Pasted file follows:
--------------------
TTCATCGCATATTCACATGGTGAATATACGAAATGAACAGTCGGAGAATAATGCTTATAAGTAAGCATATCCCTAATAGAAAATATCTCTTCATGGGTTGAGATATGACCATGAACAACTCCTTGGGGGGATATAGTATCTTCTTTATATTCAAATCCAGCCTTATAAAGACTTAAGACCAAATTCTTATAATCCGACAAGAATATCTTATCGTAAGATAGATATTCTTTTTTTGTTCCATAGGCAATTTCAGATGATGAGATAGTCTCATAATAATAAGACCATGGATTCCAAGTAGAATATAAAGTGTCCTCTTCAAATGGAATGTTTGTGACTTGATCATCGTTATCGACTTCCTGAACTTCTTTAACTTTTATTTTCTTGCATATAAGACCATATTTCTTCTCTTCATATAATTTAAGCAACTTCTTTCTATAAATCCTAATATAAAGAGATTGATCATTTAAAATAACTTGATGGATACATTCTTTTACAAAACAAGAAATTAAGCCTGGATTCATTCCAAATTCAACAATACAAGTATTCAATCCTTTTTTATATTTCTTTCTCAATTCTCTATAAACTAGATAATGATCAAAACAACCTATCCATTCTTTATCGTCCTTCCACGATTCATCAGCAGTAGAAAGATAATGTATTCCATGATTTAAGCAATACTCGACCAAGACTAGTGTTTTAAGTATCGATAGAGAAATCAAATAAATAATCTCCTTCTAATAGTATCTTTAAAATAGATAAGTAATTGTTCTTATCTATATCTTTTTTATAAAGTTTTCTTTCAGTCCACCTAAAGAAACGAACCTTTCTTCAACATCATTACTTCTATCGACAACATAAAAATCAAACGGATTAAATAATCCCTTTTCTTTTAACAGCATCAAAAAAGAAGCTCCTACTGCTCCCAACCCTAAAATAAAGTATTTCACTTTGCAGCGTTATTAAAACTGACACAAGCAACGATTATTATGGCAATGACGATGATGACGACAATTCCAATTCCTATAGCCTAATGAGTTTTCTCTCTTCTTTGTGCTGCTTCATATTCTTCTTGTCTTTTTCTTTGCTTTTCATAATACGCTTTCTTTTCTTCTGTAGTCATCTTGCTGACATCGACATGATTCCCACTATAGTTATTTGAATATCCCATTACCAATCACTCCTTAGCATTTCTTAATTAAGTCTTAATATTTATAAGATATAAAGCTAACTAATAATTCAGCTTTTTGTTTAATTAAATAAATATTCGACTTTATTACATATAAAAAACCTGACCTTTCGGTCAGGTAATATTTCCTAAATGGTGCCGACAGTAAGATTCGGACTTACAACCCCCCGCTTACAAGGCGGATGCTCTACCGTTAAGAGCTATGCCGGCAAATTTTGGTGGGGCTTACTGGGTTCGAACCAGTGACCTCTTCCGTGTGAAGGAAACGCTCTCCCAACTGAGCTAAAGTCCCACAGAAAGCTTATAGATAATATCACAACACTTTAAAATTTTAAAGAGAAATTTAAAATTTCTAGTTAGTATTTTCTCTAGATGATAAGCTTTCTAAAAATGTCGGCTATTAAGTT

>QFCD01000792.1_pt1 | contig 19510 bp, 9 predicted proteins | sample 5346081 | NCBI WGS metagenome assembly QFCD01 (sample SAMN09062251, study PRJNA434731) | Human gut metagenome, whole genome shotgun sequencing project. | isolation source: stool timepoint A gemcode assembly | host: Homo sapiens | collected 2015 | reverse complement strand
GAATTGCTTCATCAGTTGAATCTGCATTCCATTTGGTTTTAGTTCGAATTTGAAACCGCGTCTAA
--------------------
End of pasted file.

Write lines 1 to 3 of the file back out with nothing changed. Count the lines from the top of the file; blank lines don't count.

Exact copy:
TTCATCGCATATTCACATGGTGAATATACGAAATGAACAGTCGGAGAATAATGCTTATAAGTAAGCATATCCCTAATAGAAAATATCTCTTCATGGGTTGAGATATGACCATGAACAACTCCTTGGGGGGATATAGTATCTTCTTTATATTCAAATCCAGCCTTATAAAGACTTAAGACCAAATTCTTATAATCCGACAAGAATATCTTATCGTAAGATAGATATTCTTTTTTTGTTCCATAGGCAATTTCAGATGATGAGATAGTCTCATAATAATAAGACCATGGATTCCAAGTAGAATATAAAGTGTCCTCTTCAAATGGAATGTTTGTGACTTGATCATCGTTATCGACTTCCTGAACTTCTTTAACTTTTATTTTCTTGCATATAAGACCATATTTCTTCTCTTCATATAATTTAAGCAACTTCTTTCTATAAATCCTAATATAAAGAGATTGATCATTTAAAATAACTTGATGGATACATTCTTTTACAAAACAAGAAATTAAGCCTGGATTCATTCCAAATTCAACAATACAAGTATTCAATCCTTTTTTATATTTCTTTCTCAATTCTCTATAAACTAGATAATGATCAAAACAACCTATCCATTCTTTATCGTCCTTCCACGATTCATCAGCAGTAGAAAGATAATGTATTCCATGATTTAAGCAATACTCGACCAAGACTAGTGTTTTAAGTATCGATAGAGAAATCAAATAAATAATCTCCTTCTAATAGTATCTTTAAAATAGATAAGTAATTGTTCTTATCTATATCTTTTTTATAAAGTTTTCTTTCAGTCCACCTAAAGAAACGAACCTTTCTTCAACATCATTACTTCTATCGACAACATAAAAATCAAACGGATTAAATAATCCCTTTTCTTTTAACAGCATCAAAAAAGAAGCTCCTACTGCTCCCAACCCTAAAATAAAGTATTTCACTTTGCAGCGTTATTAAAACTGACACAAGCAACGATTATTATGGCAATGACGATGATGACGACAATTCCAATTCCTATAGCCTAATGAGTTTTCTCTCTTCTTTGTGCTGCTTCATATTCTTCTTGTCTTTTTCTTTGCTTTTCATAATACGCTTTCTTTTCTTCTGTAGTCATCTTGCTGACATCGACATGATTCCCACTATAGTTATTTGAATATCCCATTACCAATCACTCCTTAGCATTTCTTAATTAAGTCTTAATATTTATAAGATATAAAGCTAACTAATAATTCAGCTTTTTGTTTAATTAAATAAATATTCGACTTTATTACATATAAAAAACCTGACCTTTCGGTCAGGTAATATTTCCTAAATGGTGCCGACAGTAAGATTCGGACTTACAACCCCCCGCTTACAAGGCGGATGCTCTACCGTTAAGAGCTATGCCGGCAAATTTTGGTGGGGCTTACTGGGTTCGAACCAGTGACCTCTTCCGTGTGAAGGAAACGCTCTCCCAACTGAGCTAAAGTCCCACAGAAAGCTTATAGATAATATCACAACACTTTAAAATTTTAAAGAGAAATTTAAAATTTCTAGTTAGTATTTTCTCTAGATGATAAGCTTTCTAAAAATGTCGGCTATTAAGTT

>QFCD01000792.1_pt1 | contig 19510 bp, 9 predicted proteins | sample 5346081 | NCBI WGS metagenome assembly QFCD01 (sample SAMN09062251, study PRJNA434731) | Human gut metagenome, whole genome shotgun sequencing project. | isolation source: stool timepoint A gemcode assembly | host: Homo sapiens | collected 2015 | reverse complement strand
GAATTGCTTCATCAGTTGAATCTGCATTCCATTTGGTTTTAGTTCGAATTTGAAACCGCGTCTAA